The U.S. transition from the International Classification of Diseases Revision 9 (ICD-9) to ICD-10 has been underway for years, with a couple of deadline extensions adding to the timeline. The most recent deadline delay is a bit of a reprieve for overworked ICD-10 transition teams, as long as organizations don't squander the extra time. Meanwhile, there are some organizations that are just opposed to ICD-10, period.
ICD-10 is complex and can't be explained in a nutshell. But the bottom line is that the transition from ICD-9 to ICD-10 diagnosis and inpatient procedure codes impacts nearly every system used by doctor practices and hospitals, from billing systems to medical records.
The first ICD-10 delay in the United States came in January 2009, when the Centers for Medicare and Medicaid Services (CMS) pushed the implementation date out two years, from the original compliance date of Oct. 1, 2011 to Oct. 1, 2013.
Most recently, on April 9, 2012, the U.S. Department of Health and Human Services (HHS) proposed extending by one year the deadline for ICD-10 compliance to Oct. 1, 2014 from Oct. 1, 2013.
When U.S. healthcare providers, payers, and other covered entities were told they had to comply by Oct. 1, 2013, many didn't expect they'd be ready in time, considering the many other regulation-related projects that they're also juggling. So, in February 2012, the Department of Health and Human Services (HHS) bowed to a chorus of opposition from health industry groups, including the American Medical Association, to push the Oct. 1, 2013 compliance deadline further out.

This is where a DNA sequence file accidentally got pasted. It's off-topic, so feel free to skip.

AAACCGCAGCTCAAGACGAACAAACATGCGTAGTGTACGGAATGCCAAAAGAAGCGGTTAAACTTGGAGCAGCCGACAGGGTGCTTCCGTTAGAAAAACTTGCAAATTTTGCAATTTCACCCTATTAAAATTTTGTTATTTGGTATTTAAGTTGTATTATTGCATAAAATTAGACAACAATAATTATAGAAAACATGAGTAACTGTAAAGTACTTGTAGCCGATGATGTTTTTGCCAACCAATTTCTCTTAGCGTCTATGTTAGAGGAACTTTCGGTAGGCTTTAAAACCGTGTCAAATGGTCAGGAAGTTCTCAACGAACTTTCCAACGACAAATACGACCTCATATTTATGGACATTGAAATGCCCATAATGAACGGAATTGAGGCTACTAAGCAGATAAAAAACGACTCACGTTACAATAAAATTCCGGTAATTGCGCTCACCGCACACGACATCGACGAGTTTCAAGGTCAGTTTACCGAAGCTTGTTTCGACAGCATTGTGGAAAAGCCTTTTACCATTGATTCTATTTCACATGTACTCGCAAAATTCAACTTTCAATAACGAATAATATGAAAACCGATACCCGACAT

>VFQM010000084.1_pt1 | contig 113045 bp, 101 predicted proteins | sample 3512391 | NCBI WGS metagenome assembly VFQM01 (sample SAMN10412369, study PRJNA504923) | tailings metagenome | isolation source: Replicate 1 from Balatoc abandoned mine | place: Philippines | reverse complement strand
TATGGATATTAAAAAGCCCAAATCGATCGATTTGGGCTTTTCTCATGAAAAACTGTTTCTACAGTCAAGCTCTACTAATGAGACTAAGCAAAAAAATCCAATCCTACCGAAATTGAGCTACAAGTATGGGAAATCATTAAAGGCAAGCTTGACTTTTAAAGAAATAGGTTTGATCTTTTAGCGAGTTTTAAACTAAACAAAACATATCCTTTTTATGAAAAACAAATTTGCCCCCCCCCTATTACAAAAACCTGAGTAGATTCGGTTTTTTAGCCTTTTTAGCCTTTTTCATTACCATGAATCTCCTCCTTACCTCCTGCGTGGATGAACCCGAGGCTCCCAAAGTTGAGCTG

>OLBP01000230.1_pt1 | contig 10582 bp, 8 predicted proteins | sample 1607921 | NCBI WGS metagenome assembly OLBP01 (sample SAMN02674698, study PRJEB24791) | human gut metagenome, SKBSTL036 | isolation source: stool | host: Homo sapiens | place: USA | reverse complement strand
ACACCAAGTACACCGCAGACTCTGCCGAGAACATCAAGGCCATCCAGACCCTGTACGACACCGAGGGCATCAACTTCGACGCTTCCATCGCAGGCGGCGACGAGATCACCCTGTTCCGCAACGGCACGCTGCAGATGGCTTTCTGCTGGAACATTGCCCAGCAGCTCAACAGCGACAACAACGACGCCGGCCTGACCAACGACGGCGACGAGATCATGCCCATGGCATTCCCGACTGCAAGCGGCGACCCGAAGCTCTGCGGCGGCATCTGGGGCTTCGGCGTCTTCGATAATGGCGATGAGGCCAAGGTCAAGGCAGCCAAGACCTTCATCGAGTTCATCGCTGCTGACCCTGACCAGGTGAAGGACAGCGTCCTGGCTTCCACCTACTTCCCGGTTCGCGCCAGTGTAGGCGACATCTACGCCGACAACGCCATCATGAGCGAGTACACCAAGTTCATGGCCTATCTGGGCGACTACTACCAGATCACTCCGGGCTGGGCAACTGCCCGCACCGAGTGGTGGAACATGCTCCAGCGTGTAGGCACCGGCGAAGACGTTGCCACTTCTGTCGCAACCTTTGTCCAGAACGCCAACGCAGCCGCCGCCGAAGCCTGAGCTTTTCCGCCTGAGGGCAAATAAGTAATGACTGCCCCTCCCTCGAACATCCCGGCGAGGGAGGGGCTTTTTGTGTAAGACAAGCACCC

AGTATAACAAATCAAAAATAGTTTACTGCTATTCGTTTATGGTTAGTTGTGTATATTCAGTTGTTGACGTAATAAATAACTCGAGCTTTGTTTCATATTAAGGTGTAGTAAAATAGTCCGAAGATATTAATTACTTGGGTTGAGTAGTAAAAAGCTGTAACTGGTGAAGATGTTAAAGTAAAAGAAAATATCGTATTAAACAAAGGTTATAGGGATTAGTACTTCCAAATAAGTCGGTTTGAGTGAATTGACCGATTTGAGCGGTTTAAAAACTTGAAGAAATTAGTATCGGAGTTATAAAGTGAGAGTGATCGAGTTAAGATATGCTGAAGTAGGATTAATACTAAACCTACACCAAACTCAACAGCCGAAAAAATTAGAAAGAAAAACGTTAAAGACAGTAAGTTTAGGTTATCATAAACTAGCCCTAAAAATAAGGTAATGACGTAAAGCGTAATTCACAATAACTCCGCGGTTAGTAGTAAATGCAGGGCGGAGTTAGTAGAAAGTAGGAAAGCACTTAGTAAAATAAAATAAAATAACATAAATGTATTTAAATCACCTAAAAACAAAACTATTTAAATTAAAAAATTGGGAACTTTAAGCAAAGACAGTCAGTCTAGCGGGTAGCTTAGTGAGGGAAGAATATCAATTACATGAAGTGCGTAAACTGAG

"A one year delay provides some breathing room, but a two-year delay would be a game changer," said Dr. Harry Greenspun, senior advisor for healthcare transformation and technology at Deloitte Center for Health Solutions. An extension longer than a year "penalizes people who are on track," he said.
Some suspected that CMS might abandon the move to ICD-10, or perhaps wait for the next revision--ICD-11--from the World Health Organization in 2015.
While industry watchers and insiders considered that slim possibility, that scenario seemed riddled with problems, too, even if laggards would've welcomed an indefinite pardon in tackling ICD-10.
For one thing, waiting for ICD-11 would eventually bring more work to healthcare organizations making the switch from ICD-9, since ICD-11 is expected to build on ICD-10. Also, a sudden about-face to skip ICD-10 and move to ICD-11 would be unfair and disruptive to organizations that have been diligent in transitioning to ICD-10.